I had my quarterly CT scan today at Mercy. The day started at 7:30 AM in the Outpatient Chemo Clinic, where I had my port accessed. Most people just get accessed in the radiology department on scan days, but not me. I get accessed in Outpatient Chemo, because my port doesn’t work well. Never has. Since day one. The OPC nurses are the only people on the planet who can get it to work. I think it’s because they have more patience than normal humans, and they’re willing to put TPA in it to bust up whatever little coagulated bits of blood are in the way. Elsewhere, like on the inpatient floors or radiology, they are less patient, and afraid to use TPA, which has all kinds of risks. For example, if you accidentally push TPA all the way into someone’s system, instead of just letting it sit in the port, it can cause a stroke. Every micro-step in cancer treatment comes with its own set of dangers. But I digress…
In the OPC, I’m known for being Little Miss Cranky Port. Its reputation precedes me. If they can’t get blood to come out of the port, they can’t run labs. No labs means no chemo. Early on, I took all this to mean that the port was broken, and couldn’t be used for anything, meaning they wouldn’t be able to give me chemo. What would actually happen was they would just draw blood from my arm to run labs. Not a major disaster, but not a great situation either. Every extra needle stick counts when you’re a cancer patient, and my veins got really fragile. This meant I was a “hard stick”, which meant more pain and more stress. Now, we joke about it but early on, it used to really scare me when my port didn’t work.
Anyways, in addition to “no chemo”, no labs also means no contrast which, in turn, means no CT scan. It was still essential to get blood return today, and my port was being way more stubborn than usual. For the first time, we were almost ready to give up and go with the dreaded arm stick but lo and behold, after a few hours and multiple rounds of TPA, standing up, sitting down, walking in circles, turning my head and coughing, and arm raises, the blood finally started flowing. My scan was scheduled for 8:30 AM. I cruised into radiology at 10.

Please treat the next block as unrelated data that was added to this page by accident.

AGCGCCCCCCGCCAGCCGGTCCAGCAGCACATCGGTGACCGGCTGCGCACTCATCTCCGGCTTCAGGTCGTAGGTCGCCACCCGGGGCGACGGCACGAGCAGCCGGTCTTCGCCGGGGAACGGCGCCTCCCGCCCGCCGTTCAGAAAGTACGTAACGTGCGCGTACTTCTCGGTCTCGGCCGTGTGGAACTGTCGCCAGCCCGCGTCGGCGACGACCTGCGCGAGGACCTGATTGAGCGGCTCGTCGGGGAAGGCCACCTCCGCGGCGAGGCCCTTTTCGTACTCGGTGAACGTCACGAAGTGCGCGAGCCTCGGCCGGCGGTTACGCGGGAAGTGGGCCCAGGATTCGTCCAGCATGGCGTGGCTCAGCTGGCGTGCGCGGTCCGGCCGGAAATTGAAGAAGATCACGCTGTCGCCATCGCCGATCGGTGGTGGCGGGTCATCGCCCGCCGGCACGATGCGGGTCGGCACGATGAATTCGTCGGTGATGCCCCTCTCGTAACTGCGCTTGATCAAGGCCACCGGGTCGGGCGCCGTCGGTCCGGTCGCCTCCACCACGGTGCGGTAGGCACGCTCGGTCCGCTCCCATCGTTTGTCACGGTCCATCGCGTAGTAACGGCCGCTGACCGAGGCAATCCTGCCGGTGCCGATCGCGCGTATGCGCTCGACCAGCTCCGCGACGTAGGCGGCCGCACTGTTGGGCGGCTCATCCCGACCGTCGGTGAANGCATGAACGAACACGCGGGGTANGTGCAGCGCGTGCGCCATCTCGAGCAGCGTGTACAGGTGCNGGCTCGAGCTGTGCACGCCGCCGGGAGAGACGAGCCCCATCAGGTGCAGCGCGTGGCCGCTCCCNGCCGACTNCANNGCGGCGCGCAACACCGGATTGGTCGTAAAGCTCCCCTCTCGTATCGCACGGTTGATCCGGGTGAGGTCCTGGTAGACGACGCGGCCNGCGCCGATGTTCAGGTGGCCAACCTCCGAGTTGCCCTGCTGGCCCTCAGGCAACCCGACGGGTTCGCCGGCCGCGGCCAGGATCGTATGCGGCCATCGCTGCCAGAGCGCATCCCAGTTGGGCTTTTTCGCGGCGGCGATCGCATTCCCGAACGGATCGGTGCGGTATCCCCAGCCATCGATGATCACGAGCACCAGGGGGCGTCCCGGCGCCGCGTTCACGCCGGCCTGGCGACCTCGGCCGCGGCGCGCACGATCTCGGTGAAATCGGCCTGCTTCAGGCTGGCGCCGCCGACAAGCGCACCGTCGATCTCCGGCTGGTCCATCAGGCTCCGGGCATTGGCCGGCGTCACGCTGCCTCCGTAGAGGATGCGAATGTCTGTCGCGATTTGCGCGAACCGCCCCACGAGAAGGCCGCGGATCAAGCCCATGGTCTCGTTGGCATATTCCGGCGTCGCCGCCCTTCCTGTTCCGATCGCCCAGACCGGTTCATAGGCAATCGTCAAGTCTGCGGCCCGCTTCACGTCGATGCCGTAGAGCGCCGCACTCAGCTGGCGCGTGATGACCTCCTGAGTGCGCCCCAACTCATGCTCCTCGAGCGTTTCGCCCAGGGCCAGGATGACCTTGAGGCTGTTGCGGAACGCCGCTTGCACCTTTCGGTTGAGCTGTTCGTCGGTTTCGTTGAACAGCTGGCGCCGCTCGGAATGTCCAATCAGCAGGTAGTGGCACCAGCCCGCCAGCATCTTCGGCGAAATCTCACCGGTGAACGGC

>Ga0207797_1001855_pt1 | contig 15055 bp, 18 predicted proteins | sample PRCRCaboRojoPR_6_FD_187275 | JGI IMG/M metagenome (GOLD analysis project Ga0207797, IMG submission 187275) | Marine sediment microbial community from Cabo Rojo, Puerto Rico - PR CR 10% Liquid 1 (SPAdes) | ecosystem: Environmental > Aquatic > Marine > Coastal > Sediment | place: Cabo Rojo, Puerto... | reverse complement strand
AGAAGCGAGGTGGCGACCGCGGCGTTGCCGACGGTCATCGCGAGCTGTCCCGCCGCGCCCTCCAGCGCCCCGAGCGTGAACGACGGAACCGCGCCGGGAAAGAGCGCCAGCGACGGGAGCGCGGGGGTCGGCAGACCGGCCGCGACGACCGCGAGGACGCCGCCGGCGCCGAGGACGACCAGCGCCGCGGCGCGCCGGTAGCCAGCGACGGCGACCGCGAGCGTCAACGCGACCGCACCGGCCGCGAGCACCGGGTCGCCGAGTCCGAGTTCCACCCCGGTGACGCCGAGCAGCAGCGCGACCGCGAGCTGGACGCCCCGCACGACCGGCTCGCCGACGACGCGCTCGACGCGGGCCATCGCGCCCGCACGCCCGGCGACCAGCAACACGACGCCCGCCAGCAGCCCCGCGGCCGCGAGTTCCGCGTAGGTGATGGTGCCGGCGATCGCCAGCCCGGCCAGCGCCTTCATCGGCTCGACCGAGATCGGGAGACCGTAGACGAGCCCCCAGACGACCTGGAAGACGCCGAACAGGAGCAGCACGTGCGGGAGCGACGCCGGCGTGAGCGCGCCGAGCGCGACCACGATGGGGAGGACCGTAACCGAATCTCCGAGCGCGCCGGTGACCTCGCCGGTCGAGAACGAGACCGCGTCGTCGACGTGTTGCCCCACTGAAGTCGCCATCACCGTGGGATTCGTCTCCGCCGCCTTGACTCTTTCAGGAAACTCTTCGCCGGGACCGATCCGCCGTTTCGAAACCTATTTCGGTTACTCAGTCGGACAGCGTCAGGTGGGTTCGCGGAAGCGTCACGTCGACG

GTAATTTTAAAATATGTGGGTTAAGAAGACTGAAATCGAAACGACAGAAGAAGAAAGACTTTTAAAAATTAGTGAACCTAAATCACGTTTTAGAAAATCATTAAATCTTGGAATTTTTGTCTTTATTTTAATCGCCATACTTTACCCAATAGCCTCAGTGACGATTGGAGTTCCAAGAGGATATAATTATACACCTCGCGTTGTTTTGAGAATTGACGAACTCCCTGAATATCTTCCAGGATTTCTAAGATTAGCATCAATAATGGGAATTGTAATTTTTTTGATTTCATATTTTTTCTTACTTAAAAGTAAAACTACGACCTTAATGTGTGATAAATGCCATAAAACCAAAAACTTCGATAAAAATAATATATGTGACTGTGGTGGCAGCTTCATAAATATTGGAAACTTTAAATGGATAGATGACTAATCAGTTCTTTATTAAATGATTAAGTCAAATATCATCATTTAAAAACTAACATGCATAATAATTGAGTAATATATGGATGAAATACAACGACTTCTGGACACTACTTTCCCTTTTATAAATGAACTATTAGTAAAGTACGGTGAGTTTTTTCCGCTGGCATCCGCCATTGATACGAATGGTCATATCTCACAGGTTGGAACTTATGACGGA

This all matters, because today was my very last port access. On June 13th, my port is being removed. This is a big milestone in the life of any cancer patient, and a day I’ve looked forward to for two years. I don’t like having a port. It’s freaky looking, and gross to touch. I haven’t touched the left side of my neck and chest in 2 years. In recent months, it’s been causing me stinging pain in the spot where it’s sitting, and it’s a potential source of infection. AND it doesn’t work very well. I’m totally psyched to get it out. And yet….
Today I found out that, from now on, I’ll be getting my blood work done at the lab down the hall, and not in the clinic. I should be happy, right? I’m graduating. I’ll be one step closer to my old life, my “normal” self, and I couldn’t be happier about that. Thing is, the clinic has become such an integral part of who I am, that I was suddenly filled with a pang of what I can only call sadness. I’ve been changed forever by my cancer experience, but I’m walking away from all of the tangible parts of the thing that changed me. Soon, I’ll have nothing but memories and scars to remind myself, and explain to others, all that’s happened, and that feels wrong, somehow.
My scan was clear, and my surgeon remarked how “unbelievable” it is, that it’s been nearly two years since I finished chemo. He can “hardly believe it”. That makes two of us. He’s taken to congratulating me, the last 2 or 3 times I’ve been in for appointments. Today, he did it again. I’m not sure what he’s congratulating me for, but I’ll take it as a really good sign.